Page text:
As a coach, momentum is either your best friend or your worst enemy. If it’s your team making a run, you hear fans cheering, watch as players dial in their focus, adrenaline rushing. If your team is on the unfortunate end of momentum, you pray for a referee’s call to go in your favor, search for any stoppage of play, and then desperately call a timeout in hopes of allowing your team to regroup.
Sharing a meal with people you care about is an event as ancient as you can get. Breaking bread together is a symbol of forgiveness, togetherness, and a shared understanding of our humanity. It is a signal of coming together, sharing resources, and forging friendships. It is especially important in our fast paced world, where a sit down dinner can be elusive at a school like Proctor where we are all going in a hundred different directions, all good directions, but different. This past weekend we carved out time for Advisory dinners. Some had to play field hockey at New Hampton, or soccer against Bridgton, but we did our best to share a meal together, and it was a powerful experience.
I wish I could say I am just nibbling almonds and leafy greens, have quit sugar and dialed back on dairy, but the truth? It’s different. In the last week there was a road stop at Five Guys and a cheeseburger. And fries. And a carbonated beverage that was not kombucha. When I scroll back further, I do recall eating most of a pot of tapioca pudding and I have faltered around potato chips. Seriously faltered. Perfect in my diet? Far from it.
We thrive when our entire body is healthy, when blood pumps through every vein and we tune into the interconnectedness of individual parts as we operate the whole. The same goes for communities. We are only healthy when every layer of our community feels engaged, heard, and empowered to effect change.
Sharing a room with a roommate can feel like one of the most stressful parts of starting at a new boarding school. Will they snore? Will they be messy? Will they like a different kind of music? What if they like to stay up too late? These fears are valid (your roommate will probably be different than you and that is ok!), but we want to reassure you the opportunity for personal growth and the formation of deep friendships makes having a roommate one of the most valuable experiences you will have at Proctor. Here are what a few of our boarding students had to say when we asked them their thoughts on living with a roommate.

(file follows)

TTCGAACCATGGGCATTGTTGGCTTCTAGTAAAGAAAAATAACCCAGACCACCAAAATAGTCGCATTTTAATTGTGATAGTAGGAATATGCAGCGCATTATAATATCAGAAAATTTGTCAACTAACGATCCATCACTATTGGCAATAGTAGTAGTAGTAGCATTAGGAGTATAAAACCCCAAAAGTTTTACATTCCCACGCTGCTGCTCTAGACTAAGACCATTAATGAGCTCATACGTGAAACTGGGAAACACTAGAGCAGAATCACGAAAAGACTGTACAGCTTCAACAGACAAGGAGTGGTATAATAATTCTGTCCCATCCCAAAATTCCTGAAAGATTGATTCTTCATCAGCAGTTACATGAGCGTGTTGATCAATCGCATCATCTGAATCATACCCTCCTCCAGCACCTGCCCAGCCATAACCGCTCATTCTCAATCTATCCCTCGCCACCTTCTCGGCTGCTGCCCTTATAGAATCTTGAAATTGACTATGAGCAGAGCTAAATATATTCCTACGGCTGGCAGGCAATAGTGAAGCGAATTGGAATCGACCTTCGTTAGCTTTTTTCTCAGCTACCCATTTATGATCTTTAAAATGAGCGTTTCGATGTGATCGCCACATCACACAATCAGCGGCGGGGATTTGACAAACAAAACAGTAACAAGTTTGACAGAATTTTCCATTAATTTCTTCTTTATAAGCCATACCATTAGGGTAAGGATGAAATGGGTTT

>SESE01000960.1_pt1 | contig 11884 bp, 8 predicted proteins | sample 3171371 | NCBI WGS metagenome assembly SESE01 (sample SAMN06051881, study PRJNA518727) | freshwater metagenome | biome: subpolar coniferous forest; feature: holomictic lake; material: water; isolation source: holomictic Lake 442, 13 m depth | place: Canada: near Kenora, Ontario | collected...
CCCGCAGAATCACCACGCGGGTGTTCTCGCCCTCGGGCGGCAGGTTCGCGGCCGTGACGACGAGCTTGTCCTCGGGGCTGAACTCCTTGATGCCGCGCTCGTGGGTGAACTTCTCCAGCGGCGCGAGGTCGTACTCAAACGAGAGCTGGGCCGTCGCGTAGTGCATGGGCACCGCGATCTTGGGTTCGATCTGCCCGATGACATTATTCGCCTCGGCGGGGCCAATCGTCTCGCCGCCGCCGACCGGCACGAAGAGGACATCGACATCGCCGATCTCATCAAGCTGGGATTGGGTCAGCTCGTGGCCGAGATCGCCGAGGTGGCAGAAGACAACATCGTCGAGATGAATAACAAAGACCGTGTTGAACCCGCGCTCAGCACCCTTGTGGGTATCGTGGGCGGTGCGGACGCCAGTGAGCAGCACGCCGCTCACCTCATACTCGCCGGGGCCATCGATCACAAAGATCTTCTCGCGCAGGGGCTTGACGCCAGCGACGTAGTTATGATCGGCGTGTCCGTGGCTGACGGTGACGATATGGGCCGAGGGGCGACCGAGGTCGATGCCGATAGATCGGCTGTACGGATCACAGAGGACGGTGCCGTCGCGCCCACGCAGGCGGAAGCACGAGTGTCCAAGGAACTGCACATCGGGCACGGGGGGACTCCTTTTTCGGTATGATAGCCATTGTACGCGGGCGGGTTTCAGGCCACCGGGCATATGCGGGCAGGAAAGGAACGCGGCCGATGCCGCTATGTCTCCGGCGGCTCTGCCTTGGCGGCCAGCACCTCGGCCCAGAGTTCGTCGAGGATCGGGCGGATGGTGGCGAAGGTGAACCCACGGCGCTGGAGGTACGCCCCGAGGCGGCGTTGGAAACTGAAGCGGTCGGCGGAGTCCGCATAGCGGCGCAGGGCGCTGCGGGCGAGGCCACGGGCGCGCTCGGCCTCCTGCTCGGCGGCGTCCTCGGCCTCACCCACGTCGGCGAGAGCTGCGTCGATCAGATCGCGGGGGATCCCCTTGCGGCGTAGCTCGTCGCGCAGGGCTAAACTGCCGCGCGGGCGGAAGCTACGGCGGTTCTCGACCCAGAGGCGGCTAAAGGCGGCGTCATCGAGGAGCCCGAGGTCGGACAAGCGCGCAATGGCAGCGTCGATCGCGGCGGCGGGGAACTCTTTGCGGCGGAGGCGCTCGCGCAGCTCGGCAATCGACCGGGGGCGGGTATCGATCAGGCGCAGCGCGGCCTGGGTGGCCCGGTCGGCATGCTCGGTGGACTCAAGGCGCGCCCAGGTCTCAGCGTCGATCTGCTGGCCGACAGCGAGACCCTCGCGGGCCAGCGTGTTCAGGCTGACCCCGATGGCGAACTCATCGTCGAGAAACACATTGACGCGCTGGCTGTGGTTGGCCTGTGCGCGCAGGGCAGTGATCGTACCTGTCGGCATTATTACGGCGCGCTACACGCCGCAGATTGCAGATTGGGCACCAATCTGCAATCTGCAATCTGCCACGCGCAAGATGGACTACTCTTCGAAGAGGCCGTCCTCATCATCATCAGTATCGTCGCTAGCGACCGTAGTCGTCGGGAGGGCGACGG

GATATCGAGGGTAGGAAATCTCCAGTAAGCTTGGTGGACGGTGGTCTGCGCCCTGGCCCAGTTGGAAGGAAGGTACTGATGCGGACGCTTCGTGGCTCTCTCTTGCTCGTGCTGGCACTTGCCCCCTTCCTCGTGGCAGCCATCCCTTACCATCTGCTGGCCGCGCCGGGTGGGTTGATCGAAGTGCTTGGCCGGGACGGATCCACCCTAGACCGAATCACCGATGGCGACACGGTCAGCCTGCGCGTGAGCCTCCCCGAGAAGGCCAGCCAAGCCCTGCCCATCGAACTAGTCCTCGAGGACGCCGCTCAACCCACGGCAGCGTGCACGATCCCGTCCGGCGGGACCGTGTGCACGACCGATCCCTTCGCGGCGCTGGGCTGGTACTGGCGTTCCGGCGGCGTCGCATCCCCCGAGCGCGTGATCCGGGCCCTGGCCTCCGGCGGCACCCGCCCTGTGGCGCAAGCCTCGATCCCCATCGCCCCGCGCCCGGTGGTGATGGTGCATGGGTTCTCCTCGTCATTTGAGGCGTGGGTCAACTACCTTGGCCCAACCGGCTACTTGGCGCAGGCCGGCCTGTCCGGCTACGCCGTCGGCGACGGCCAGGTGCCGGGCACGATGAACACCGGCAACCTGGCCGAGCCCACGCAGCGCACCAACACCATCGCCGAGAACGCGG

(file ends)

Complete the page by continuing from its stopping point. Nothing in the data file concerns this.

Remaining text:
Scott Allenby wrote a terrific blog this week about the importance of listening, of widening perspective, of hearing the other, and the emotions that students who are the minority feel when they navigate a community like Proctor. I want to pick up that theme and share some thoughts on affinity spaces, those places where those who share a common cultural or ethnic background can gather, rejuvenate, and simply be without being the “other.” These are important spaces.
Advisory Dinners are some of the best evenings of the semester, though scheduling them is not easy. Last Wednesday night my advisees came over for a meal, but we had to balance a JV Girls Soccer game at 4:00 pm, Open Gym at 6:15 pm for a basketball player, extra-help for a math student, and the time I needed to clean up my house, bake a lasagna and frost a birthday cake. I try to do a dinner for each advisee’s birthdays, letting them choose the meal and the kind of cake they desire, a tradition left over from my childhood. (My brother always chose fish-sticks, my sister never failed to opt for spaghetti.)
I was met by pigtail braids bouncing up and down as my daughter sprinted to the door asking me through her gap toothed, kindergarten smile to guess what she learned at school today. Before I could formulate a witty response, she blurted out, “Fair is not the same as equal!” I’ve always known this to be true, but how often do we fully appreciate our privilege relative to those around us? How often do we really wrestle with the difference between fairness and equality as it applies to our own lives? Living and working at a private boarding school in a quintessential New England town, I would submit it is not often enough.